If the Quest for the Historical Jesus Failed… What Then?

In response to a question about the Messianic Secret in Mark, I have now shown how scholars (most signficiantly William Wrede) came to realize that not even the Gospel of Mark was a straightforward historical account of what actually happened in the life of Jesus. Some five years ago on the blog I talked about what happened next, in the scholarship on the New Testament.  It’s a crucial element of the history of biblical scholarship.  Here is what I said.

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The Death Knell for the Study of the Historical Jesus

Once Wrede convincingly showed that the Gospel of Mark was not a literal, factual description of what Jesus said and did, in his 1901 book The Messianic Secret (but that it, like the other Gospels, had incorporated its own literary and theological concerns into its account), the cottage industry of Historical Jesus books pretty much collapsed.  Its entire foundation had for decades been built on the assumption that even if the other Gospels were not completely historical, but theologically biased, ...

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Wrede’s Revolutionary Claim about the “Messianic Secret”

Yesterday I pointed out all the passages in the Gospel of Mark that repeat, time and again, the idea that Jesus tried to keep his messiahship a secret.  He doesn’t allow the demons to identify him when he casts them out; when he heals people he strictly instructs them not to tell anyone; he teaches his disciples the “secret of the Kingdom” privately when no one else is around; he teaches the crowds only using parables precisely (Mark indicates) so ...

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Is It Plausible that Jesus Kept the Whole Thing a Secret??

Back to the Messianic Secret in Mark.  As we have seen, 19th century scholars by and large determined that Mark’s Gospel was the first to be written, and from that they concluded that it was a straightforward factual description of what actually happened in the life of Jesus.  In their view, unlike the other Gospels, Mark had not invested his story with any (or many) literary touches – i.e. fictionalized any of it – and he hadn’t imposed his own ...

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Who CARES if Mark was the First Gospel Written?

When I teach students in my Introduction to the New Testament class about the Synoptic Problem, it becomes a bit like pulling teeth.  To be sure, at the very outset, students are intrigued.  When I set it up, it’s kind of like a detective story – who copied whom, and how would we know?  I make it as interesting and intriguing as I can: how can we figure this out?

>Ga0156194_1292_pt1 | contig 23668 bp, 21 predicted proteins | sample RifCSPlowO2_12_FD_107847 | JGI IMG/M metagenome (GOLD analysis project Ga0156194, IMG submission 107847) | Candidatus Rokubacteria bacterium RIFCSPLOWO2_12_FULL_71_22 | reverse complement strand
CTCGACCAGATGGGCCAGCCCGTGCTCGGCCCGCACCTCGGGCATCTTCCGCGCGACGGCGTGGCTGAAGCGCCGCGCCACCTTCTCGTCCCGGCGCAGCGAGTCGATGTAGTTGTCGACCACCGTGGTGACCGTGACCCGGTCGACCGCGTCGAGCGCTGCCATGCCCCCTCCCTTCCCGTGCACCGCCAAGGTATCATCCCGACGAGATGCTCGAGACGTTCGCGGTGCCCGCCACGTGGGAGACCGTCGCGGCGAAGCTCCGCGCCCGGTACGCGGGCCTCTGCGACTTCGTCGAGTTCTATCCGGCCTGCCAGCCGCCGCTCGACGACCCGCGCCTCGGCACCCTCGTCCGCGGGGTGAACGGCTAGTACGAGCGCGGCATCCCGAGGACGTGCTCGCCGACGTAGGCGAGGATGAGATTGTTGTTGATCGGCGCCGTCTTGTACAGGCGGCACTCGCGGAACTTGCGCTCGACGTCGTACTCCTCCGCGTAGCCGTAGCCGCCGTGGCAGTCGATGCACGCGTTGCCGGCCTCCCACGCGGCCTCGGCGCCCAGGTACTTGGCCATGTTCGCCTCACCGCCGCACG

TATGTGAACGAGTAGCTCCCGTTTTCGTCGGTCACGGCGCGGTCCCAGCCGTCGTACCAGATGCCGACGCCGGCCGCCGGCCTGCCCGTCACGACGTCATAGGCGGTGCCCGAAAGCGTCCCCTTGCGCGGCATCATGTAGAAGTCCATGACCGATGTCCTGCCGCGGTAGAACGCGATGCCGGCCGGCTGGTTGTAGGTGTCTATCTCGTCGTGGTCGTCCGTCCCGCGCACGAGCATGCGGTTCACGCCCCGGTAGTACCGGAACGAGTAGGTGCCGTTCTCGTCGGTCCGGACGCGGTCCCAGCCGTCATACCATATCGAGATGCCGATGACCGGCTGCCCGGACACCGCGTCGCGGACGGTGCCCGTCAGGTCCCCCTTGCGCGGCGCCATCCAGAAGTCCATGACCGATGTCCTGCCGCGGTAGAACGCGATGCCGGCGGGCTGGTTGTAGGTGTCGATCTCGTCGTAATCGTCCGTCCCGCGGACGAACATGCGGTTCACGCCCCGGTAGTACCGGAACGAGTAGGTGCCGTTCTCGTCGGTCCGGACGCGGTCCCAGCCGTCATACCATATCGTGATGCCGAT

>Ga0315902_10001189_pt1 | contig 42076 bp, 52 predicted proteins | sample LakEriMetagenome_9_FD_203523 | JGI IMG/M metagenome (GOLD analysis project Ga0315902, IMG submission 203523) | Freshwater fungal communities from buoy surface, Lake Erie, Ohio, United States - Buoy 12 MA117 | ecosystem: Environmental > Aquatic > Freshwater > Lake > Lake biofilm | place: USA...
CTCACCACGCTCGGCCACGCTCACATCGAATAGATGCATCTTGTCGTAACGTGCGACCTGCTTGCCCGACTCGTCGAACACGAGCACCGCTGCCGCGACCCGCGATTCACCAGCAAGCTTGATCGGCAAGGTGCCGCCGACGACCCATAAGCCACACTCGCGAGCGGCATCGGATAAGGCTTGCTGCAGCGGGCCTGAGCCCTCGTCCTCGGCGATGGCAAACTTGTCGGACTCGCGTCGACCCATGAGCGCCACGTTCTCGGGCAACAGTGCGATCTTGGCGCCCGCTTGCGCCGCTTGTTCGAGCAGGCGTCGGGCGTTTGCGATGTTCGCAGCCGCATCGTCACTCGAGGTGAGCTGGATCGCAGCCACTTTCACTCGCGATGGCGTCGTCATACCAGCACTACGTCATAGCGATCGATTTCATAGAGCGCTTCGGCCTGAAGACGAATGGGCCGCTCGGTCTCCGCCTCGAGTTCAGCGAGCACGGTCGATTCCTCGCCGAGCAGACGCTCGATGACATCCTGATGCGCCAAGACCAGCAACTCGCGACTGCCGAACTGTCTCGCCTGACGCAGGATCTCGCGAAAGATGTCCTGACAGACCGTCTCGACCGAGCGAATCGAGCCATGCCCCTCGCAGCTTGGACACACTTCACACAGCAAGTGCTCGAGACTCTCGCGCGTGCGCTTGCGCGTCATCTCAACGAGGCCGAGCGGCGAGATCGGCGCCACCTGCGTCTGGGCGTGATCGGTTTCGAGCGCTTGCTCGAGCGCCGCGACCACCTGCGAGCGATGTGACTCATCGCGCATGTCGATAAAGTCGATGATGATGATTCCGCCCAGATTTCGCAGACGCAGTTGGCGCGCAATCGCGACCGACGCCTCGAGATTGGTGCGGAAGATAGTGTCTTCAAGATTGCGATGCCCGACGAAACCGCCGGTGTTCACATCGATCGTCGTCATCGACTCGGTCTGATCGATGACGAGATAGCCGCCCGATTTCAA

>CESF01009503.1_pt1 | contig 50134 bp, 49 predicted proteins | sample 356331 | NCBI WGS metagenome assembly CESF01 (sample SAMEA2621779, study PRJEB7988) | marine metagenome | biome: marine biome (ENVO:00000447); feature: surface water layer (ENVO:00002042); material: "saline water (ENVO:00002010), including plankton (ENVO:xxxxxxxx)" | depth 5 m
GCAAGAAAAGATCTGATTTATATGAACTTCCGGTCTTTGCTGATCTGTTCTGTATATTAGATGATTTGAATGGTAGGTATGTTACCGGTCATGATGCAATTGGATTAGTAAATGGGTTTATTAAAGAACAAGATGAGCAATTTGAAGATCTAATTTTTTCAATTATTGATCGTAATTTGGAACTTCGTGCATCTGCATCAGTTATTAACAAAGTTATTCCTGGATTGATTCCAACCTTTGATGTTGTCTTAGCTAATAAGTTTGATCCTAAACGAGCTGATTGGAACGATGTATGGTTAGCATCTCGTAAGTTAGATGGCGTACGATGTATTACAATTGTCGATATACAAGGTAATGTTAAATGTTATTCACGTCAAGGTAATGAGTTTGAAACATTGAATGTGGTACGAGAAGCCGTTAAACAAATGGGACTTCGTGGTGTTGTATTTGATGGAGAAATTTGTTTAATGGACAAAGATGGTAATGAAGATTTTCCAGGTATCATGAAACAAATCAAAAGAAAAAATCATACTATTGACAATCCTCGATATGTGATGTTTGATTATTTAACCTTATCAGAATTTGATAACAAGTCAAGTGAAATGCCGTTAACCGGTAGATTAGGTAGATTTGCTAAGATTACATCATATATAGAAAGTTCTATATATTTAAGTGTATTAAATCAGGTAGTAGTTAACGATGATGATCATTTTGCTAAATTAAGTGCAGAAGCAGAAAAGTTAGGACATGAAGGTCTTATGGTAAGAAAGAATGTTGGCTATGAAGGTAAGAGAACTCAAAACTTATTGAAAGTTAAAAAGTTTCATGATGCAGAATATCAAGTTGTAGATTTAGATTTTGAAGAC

But then I have to get into the weeds to explain ...

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The Beginning of the Quest of the Historical Jesus

In 1901 William Wrede, a German Protestant biblical scholar, published his earth-shattering work, Das Messiasgeheimnis, “The Messianic Secret.”  It overturned in a rather devastating way the entire scholarly consensus about the Gospel of Mark and, more important and relatedly, undercut the whole enterprise scholars had undertaken to use the Gospels to reconstruct the life of the historical Jesus.

When five years later, Albert Schweitzer (later famous as a great humanitarian, medical doctor to Africa, who had abandoned his career as a ...

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How Do We Explain the Messianic Secret?

For this week’s Readers’ Mailbag, I address a question of central importance for understanding the Gospel of Mark, our earliest Gospel and often thought to be the one that best represents what actually happened in the life of Jesus.  I’ll have to *explain* the question before answering it (!).   Then most of this post will be setting up the answer with the crucial background information, which, as it turns out, the vast majority of casual Bible readers have never even ...

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Guest Post! Joel Marcus on His New Book on the John the Baptist

Many readers of the blog will already be familiar with my long-time friend and colleague from Duke, Joel Marcus, one of the top New Testament scholars in America (or anywhere else, for that matter).   Joel and I have known each other for over thirty years — since he started teaching at Princeton Theological Seminary, soon after I finished my PhD there.   He is especially well known for his massive and learned two-volume commentary on the Gospel of Mark for the ...

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If Jesus Wasn’t God, Was He Necessarily Either a Calloused Liar or a Raving Lunatic?

This is my my last of three blasts-from-the-pasts dealing with fundamentalist, or conservative evangelical, forms of Christianity, this time addressing the claims often made (first by C.S. Lewis, who was decidedly *NOT* a fundamentalist) that since Jesus called himself God, he either was a bald-faced liar, a raving lunatic, or the Lord of the universe.  No other option.  Or … is there?

 

QUESTION:

Do you think Jesus was a great moral teacher?  If you think this is the case would you mind blogging ...

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Was Jesus A Great Moral Teacher? A Blast From the Past

A few days ago, in response to a question, I reposted on the problem of fundamentalism; looking back on the blog some six years, I see that at about the same time another related question appeared.  This involves fundamentalists who object to calling Jesus a “great moral teacher” since, for them, he is actually God himself.   It will take two posts to reply to that view, first, in this one: was Jesus in fact a great moral teacher?  The answer ...

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